Almost everyone has a smartphone and they all have Bluetooth (if yours doesn't then you need to get a new phone!), and pretty much all the new ones have BLE. This makes it easy to interface with the IoT, unlike ZigBee which most consumers have never heard of and don't know what it is. Not to mention there isn't an easy way to connect to a random ZigBee device. I think the CSRMesh or a BLE mesh topology is a logical next step to opening up the world of BLE and the IoT for many applications, such as the CSRMesh lighting demo. Why would you want to control just one IoT thing when you could control multiple devices with one click? Nonetheless, from your phone that is always with you. Bluetooth is just easier for people to use and setup because they are familiar with it. If you're a consumer interested in the IoT, then your'e probably not going to want to spend a lot of time setting up every device, and buying extra components. Or God forbid paying someone to setup a network for you. Plus, BLE has excellent range just from a PCB antenna and depending on the application can run off a coin cell for 7-10 years. For these reasons, the project that I am currently working on uses BLE, actually the CSR1010, and we are very interested in the CSRMesh. We looked at all the other options to communicate with our device, including ZigBee. ZigBee is good for some things but I don't see it being a forerunner for the IoT in your home.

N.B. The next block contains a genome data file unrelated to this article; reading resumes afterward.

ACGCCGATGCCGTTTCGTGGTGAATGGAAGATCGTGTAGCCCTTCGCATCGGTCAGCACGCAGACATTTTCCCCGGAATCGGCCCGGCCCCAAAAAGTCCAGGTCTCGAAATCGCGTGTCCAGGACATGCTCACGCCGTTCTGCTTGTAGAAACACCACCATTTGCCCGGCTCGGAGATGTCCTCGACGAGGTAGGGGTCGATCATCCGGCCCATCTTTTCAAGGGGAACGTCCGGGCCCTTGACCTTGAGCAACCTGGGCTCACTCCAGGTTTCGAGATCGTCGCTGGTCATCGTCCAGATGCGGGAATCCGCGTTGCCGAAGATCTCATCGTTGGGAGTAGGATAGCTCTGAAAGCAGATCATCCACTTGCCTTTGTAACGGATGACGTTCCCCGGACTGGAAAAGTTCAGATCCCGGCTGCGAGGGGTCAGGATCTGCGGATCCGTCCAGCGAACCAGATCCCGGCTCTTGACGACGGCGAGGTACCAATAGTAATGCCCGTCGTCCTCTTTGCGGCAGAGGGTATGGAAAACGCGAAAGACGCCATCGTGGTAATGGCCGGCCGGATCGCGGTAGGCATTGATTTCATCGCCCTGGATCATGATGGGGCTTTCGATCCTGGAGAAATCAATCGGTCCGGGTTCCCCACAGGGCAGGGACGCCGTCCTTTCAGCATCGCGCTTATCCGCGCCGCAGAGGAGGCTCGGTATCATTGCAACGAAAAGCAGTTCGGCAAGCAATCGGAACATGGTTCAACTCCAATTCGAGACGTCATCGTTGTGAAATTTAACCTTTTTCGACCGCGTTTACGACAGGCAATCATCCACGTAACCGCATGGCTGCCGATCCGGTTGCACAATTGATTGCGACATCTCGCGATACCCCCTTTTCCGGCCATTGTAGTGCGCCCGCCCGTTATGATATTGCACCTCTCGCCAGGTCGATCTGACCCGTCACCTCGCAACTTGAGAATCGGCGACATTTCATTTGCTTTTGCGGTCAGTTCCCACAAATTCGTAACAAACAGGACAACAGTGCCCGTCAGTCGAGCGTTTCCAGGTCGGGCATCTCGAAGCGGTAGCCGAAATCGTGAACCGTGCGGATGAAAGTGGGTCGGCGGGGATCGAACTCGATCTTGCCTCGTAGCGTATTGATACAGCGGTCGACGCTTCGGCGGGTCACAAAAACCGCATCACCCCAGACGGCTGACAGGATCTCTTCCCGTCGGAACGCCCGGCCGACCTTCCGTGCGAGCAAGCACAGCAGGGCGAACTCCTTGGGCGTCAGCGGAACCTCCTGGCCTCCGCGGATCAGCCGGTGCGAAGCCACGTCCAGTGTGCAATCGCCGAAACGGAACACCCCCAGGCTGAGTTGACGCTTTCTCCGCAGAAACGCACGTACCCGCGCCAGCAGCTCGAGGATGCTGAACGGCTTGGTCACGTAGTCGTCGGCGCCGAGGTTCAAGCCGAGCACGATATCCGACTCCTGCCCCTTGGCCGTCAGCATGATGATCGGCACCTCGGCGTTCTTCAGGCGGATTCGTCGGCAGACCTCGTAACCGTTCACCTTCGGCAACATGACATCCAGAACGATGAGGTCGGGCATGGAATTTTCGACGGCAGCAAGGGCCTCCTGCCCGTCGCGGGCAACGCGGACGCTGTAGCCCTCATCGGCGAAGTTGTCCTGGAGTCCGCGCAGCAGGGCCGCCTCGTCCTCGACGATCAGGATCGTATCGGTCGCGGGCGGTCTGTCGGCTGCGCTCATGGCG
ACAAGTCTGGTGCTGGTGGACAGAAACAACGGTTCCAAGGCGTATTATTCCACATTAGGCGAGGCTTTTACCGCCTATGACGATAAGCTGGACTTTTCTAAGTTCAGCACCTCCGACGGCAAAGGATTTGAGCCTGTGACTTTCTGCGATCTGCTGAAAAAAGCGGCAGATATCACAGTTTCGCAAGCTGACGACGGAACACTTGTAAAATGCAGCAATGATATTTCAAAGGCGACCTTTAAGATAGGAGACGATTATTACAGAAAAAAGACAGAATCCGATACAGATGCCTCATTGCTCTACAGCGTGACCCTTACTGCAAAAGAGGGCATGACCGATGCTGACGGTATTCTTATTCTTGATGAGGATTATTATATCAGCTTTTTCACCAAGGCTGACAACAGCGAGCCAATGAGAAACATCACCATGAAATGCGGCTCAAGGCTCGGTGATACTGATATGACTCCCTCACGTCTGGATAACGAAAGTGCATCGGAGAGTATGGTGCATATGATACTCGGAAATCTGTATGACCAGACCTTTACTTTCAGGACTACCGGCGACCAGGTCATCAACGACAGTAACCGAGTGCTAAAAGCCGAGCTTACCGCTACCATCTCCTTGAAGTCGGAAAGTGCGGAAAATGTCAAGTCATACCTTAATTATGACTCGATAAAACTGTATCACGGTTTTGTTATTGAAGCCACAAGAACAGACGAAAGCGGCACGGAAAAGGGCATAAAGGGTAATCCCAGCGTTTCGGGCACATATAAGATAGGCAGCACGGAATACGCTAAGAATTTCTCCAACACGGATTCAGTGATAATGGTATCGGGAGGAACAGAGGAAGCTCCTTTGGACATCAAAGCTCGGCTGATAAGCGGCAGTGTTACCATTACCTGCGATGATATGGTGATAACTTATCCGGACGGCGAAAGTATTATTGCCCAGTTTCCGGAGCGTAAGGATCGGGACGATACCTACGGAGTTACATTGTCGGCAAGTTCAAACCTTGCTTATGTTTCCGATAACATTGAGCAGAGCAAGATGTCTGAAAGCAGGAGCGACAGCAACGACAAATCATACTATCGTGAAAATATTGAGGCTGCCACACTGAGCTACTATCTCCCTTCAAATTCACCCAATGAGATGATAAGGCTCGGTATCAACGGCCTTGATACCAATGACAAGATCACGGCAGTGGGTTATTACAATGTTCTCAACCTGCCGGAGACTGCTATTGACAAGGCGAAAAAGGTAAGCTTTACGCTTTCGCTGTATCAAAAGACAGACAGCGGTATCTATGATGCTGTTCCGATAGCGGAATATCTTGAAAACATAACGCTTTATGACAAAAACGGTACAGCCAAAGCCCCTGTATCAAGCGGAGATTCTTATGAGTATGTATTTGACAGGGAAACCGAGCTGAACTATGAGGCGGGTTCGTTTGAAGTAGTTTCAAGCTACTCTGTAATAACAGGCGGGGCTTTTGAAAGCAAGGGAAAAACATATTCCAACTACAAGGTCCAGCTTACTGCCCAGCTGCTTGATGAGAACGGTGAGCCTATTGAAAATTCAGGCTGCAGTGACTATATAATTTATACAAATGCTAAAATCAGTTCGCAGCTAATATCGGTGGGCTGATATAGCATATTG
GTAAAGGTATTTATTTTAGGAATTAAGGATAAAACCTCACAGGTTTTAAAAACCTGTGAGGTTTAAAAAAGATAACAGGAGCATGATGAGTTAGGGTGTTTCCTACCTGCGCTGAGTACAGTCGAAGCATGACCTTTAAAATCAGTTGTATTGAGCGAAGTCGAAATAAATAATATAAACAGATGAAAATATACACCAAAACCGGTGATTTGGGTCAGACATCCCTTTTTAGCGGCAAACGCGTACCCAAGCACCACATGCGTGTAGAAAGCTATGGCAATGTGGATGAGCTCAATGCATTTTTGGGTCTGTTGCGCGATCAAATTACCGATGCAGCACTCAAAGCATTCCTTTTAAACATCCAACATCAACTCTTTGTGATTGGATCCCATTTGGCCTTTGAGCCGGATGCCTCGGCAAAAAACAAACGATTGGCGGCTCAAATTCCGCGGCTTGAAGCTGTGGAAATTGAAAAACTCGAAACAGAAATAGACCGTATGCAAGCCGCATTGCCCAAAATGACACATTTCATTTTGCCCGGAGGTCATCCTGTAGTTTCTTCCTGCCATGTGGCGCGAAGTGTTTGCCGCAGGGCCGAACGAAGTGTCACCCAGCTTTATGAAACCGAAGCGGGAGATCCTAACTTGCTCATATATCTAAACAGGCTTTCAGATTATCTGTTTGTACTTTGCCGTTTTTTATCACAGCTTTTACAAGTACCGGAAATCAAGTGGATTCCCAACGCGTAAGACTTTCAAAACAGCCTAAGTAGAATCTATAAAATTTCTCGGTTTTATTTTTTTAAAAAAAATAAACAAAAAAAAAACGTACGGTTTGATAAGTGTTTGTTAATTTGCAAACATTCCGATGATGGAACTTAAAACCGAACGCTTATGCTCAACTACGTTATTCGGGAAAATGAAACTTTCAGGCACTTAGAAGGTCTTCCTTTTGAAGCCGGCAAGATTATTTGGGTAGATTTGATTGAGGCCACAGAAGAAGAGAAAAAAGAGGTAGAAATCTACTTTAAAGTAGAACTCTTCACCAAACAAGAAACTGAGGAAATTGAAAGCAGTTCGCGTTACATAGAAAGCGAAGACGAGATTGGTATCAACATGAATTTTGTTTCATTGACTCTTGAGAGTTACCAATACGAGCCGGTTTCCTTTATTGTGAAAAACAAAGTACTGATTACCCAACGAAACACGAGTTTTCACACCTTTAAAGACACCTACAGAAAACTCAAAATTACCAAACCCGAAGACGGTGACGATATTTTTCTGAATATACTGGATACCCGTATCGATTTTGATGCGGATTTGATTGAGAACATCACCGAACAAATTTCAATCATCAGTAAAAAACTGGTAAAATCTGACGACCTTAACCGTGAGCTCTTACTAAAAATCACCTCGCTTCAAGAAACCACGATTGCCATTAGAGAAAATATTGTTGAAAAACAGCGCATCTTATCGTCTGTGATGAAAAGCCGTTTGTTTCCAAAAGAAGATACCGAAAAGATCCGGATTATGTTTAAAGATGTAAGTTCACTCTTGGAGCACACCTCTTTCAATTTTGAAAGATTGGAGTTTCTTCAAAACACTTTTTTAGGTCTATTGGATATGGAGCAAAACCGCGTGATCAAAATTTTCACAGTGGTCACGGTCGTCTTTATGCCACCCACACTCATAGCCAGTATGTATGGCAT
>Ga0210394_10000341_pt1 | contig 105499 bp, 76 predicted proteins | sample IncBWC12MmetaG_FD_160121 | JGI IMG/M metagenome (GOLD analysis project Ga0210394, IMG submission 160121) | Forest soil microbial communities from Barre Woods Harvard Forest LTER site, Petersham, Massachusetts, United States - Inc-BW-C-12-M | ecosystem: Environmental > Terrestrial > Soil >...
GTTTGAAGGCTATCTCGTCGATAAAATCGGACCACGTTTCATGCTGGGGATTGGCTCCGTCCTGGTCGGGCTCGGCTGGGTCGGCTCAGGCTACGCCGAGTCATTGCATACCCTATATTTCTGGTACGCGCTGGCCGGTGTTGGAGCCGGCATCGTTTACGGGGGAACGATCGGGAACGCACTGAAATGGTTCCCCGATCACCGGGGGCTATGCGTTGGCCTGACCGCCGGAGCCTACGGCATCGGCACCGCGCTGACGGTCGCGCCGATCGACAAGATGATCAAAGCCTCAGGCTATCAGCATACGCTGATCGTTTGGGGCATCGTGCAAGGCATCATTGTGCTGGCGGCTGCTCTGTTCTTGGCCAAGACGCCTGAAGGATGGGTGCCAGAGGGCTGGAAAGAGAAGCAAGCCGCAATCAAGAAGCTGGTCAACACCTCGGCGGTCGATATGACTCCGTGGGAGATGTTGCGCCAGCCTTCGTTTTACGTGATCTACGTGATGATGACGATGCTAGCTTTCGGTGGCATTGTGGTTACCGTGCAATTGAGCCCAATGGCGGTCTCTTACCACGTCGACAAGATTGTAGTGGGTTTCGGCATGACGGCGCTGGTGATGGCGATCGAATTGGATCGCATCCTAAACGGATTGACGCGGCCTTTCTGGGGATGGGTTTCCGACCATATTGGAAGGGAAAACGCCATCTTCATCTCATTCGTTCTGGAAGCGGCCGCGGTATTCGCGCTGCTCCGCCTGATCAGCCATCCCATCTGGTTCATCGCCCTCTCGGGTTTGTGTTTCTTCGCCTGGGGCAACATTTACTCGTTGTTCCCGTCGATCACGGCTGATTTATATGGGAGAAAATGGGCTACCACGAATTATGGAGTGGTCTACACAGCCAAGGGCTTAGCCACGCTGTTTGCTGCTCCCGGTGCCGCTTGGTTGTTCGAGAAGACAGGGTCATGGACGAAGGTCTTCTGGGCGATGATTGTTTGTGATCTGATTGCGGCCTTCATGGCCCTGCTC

Drones are, in essence, flying autonomous vehicles. Pros and cons surrounding drones today might well foreshadow the debate over the development of self-driving cars. In the context of a strongly regulated aviation industry, "self-flying" drones pose a fresh challenge. How safe is it to fly drones in different environments? Should drones be required for visual line of sight – as are piloted airplanes? Join EE Times' Junko Yoshida as she moderates a panel of drone experts.